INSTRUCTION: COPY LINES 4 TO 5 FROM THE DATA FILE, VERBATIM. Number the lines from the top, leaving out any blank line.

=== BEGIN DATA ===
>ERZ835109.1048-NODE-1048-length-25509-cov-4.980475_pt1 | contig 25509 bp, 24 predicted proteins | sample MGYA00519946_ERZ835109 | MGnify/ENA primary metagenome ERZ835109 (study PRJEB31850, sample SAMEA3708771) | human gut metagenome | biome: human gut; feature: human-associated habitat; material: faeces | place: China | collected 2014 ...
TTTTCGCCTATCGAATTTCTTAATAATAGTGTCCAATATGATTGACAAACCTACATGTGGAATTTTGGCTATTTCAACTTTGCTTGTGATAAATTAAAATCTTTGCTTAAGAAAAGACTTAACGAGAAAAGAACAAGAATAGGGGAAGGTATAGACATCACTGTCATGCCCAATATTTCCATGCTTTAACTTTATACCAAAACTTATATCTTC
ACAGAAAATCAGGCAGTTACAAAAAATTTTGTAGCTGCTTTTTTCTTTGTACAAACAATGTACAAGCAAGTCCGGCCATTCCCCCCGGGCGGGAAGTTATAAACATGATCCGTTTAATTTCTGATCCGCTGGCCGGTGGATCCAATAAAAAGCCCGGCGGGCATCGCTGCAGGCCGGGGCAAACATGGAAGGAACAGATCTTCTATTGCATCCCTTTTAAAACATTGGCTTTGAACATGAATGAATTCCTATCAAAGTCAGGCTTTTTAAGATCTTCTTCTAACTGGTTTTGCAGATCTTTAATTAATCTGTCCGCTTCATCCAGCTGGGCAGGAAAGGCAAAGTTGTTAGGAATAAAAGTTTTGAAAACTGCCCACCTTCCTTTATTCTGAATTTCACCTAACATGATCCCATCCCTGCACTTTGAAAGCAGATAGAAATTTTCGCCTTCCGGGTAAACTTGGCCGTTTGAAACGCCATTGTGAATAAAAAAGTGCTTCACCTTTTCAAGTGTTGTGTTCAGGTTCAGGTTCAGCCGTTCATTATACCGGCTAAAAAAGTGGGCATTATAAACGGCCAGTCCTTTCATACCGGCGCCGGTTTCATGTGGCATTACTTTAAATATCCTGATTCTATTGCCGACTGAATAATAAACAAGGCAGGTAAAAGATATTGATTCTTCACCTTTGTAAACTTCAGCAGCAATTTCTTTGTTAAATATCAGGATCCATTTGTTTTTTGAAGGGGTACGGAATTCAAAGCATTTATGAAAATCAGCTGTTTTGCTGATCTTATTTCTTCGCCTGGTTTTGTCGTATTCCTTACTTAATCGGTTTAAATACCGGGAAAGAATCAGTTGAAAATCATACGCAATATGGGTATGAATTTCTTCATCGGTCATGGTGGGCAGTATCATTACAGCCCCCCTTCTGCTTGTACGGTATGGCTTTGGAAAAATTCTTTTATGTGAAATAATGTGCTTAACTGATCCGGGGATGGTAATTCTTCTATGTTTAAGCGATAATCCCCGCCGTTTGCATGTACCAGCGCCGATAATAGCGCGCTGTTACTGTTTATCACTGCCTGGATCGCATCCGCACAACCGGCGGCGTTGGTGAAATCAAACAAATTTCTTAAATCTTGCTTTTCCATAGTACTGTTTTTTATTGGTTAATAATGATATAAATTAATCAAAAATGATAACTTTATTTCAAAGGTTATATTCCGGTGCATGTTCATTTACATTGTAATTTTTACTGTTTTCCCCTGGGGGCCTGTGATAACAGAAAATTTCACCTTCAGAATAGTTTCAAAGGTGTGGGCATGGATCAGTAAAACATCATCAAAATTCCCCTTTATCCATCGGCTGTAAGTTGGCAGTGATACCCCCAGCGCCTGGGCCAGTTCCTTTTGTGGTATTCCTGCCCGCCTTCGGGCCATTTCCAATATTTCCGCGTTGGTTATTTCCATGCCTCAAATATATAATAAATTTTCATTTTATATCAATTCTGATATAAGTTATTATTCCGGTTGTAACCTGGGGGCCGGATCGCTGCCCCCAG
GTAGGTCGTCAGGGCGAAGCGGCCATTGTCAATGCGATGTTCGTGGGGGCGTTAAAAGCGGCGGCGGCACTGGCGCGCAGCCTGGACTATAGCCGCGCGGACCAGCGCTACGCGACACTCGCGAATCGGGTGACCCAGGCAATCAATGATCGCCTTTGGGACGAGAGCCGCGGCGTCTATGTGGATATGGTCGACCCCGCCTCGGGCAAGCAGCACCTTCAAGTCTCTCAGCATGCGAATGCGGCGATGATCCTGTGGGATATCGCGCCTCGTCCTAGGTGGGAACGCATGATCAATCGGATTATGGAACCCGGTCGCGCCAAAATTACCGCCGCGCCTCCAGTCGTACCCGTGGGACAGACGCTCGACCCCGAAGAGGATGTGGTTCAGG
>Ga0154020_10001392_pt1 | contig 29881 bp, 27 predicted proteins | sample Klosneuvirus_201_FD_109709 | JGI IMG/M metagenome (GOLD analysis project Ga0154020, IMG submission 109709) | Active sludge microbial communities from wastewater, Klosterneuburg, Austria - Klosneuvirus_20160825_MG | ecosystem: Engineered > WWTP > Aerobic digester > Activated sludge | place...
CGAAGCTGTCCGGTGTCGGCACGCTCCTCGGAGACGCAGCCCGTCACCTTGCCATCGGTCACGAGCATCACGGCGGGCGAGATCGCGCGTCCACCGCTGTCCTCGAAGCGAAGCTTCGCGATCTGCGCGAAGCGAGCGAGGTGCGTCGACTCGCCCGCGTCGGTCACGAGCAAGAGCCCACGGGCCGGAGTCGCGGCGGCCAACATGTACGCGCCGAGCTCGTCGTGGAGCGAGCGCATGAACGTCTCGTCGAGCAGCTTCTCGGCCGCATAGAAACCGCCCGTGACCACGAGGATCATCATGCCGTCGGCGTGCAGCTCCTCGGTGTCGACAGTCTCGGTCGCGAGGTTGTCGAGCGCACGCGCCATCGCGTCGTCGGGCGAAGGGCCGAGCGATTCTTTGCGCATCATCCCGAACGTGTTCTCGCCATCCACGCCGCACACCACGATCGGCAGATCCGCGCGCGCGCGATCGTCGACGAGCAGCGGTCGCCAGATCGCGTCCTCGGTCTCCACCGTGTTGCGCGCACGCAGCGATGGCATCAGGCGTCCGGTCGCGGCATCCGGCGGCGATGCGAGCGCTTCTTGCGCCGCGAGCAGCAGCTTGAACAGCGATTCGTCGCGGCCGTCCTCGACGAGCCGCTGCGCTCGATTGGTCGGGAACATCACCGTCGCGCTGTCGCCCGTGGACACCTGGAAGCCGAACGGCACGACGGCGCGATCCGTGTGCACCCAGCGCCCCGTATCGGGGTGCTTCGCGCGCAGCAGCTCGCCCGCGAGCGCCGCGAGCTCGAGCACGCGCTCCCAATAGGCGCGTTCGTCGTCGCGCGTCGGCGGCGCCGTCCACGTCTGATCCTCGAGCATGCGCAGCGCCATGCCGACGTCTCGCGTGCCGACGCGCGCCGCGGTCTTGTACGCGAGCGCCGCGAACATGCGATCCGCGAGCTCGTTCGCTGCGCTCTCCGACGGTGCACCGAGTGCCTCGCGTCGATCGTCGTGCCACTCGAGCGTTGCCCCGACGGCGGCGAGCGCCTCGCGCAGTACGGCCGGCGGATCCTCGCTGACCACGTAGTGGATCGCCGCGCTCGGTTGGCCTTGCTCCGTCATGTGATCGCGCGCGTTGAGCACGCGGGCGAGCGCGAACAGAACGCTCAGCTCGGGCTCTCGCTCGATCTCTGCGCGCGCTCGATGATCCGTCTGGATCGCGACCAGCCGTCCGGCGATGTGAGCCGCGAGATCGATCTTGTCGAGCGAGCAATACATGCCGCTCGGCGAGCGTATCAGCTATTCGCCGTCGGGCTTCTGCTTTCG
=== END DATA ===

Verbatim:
GTAGGTCGTCAGGGCGAAGCGGCCATTGTCAATGCGATGTTCGTGGGGGCGTTAAAAGCGGCGGCGGCACTGGCGCGCAGCCTGGACTATAGCCGCGCGGACCAGCGCTACGCGACACTCGCGAATCGGGTGACCCAGGCAATCAATGATCGCCTTTGGGACGAGAGCCGCGGCGTCTATGTGGATATGGTCGACCCCGCCTCGGGCAAGCAGCACCTTCAAGTCTCTCAGCATGCGAATGCGGCGATGATCCTGTGGGATATCGCGCCTCGTCCTAGGTGGGAACGCATGATCAATCGGATTATGGAACCCGGTCGCGCCAAAATTACCGCCGCGCCTCCAGTCGTACCCGTGGGACAGACGCTCGACCCCGAAGAGGATGTGGTTCAGG
>Ga0154020_10001392_pt1 | contig 29881 bp, 27 predicted proteins | sample Klosneuvirus_201_FD_109709 | JGI IMG/M metagenome (GOLD analysis project Ga0154020, IMG submission 109709) | Active sludge microbial communities from wastewater, Klosterneuburg, Austria - Klosneuvirus_20160825_MG | ecosystem: Engineered > WWTP > Aerobic digester > Activated sludge | place...